Just over 1,700 people applied for a cannabis license in Maryland’s first round designed to foster social equity, which lawmakers championed as an argument for legalizing recreational cannabis in the state.

Only 179 of those admitted to a state-run lottery will ultimately receive a coveted license or micro-license in this round. This first major round of licenses since legal recreational sales began in July is tailored to benefit people from communities most affected by the war on drugs, which had a disproportionate impact on Black people.

Maryland’s social equity round did not take race into account; instead it worked to increase diversity without running afoul of legal advice against using race as a criteria for eligibility. The state opened the process up to people who either live or attended public school in Zip codes that exceeded the state’s 10-year average for cannabis possession charges by 150 percent or more, or those who attended a Maryland university where at least 40 percent of students received Pell Grants. Those who did not advance to the lottery were informed Friday.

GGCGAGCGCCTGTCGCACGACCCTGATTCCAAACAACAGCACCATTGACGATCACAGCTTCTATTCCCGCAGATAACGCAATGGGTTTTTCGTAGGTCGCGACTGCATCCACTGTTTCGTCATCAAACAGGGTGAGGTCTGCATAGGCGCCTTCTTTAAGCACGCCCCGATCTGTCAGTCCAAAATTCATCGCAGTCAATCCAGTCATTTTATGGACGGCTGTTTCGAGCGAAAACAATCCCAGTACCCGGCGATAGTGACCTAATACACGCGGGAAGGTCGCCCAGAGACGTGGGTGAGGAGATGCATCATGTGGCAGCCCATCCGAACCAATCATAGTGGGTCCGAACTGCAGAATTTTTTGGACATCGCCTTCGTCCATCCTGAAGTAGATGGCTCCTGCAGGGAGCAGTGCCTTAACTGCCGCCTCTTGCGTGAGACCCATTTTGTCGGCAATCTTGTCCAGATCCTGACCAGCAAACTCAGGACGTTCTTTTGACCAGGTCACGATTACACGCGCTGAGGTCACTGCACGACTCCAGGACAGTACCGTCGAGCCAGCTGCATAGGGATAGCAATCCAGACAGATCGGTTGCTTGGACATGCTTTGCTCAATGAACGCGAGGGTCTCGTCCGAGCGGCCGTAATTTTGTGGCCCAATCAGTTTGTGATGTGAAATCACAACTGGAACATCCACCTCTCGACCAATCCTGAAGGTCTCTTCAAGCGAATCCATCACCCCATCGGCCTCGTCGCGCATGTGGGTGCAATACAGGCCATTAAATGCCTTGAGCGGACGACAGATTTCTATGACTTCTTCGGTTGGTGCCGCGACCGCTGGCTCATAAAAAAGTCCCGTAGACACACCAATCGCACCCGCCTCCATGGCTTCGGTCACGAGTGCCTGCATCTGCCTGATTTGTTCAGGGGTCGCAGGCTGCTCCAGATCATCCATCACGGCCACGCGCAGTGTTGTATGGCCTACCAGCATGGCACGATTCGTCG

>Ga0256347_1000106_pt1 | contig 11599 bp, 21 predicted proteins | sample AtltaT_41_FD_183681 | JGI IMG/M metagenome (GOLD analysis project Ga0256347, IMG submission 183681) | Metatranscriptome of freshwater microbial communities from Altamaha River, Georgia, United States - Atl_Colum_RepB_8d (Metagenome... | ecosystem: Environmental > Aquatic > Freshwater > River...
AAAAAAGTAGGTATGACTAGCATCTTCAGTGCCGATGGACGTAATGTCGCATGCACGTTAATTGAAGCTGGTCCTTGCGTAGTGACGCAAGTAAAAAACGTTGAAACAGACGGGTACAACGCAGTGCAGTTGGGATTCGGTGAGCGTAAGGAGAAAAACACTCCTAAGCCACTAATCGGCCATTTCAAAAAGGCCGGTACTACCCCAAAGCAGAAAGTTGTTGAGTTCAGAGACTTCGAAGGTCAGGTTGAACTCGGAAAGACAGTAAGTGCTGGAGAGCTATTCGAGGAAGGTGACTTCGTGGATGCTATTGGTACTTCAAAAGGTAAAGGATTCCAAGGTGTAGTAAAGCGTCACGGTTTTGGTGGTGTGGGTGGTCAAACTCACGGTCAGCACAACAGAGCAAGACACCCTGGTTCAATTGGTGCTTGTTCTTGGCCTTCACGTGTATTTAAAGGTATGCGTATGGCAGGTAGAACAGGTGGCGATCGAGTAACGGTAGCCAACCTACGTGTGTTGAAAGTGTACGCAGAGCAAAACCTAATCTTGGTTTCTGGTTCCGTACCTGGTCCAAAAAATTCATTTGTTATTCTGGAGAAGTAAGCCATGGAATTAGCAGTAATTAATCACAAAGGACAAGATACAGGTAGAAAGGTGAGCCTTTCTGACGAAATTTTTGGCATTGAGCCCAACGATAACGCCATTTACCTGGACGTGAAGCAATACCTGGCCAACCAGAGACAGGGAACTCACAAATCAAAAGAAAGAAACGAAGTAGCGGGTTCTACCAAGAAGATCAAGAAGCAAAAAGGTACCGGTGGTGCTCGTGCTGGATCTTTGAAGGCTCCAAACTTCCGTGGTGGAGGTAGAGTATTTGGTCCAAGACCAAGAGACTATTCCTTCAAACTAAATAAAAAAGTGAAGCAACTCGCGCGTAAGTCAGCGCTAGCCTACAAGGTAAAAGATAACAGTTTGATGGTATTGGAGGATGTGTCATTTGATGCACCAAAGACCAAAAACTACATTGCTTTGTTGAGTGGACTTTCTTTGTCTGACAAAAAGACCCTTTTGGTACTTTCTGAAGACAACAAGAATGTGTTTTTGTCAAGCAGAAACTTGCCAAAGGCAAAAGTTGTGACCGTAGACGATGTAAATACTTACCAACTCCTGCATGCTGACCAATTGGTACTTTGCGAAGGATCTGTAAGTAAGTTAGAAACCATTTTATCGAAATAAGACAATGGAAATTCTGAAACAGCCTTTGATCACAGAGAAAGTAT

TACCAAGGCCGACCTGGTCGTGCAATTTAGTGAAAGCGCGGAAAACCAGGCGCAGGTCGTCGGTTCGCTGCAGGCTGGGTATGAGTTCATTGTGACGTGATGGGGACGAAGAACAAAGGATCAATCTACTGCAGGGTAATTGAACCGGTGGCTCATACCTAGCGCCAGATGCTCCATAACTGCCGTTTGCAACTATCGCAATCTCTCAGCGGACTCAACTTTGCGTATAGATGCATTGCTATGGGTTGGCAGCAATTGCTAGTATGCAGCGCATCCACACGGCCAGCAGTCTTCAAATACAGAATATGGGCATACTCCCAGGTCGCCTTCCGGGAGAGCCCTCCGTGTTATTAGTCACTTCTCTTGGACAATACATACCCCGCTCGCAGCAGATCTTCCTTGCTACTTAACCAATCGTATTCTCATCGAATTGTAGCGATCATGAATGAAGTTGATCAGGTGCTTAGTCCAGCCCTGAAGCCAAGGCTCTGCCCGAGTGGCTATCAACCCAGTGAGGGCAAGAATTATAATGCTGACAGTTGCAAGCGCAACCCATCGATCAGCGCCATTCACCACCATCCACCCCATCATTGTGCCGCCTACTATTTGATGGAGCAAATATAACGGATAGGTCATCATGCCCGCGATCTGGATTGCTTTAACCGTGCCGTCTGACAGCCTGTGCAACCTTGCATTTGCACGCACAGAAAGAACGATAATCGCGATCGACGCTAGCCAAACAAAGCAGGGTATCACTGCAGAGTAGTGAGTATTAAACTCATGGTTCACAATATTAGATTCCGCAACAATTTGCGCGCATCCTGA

Maryland officials last week touted the diversity of the applicant pool drawn in by the geographic approach. More than half of the applicants self-identified as Black or African American, according to statistics shared by the Maryland Cannabis Administration. Another 22 percent identified as a race other than White, with roughly 84 percent of the businesses that applied identifying either as woman- or minority-owned, or both. Women accounted for 41 percent of the applicants.

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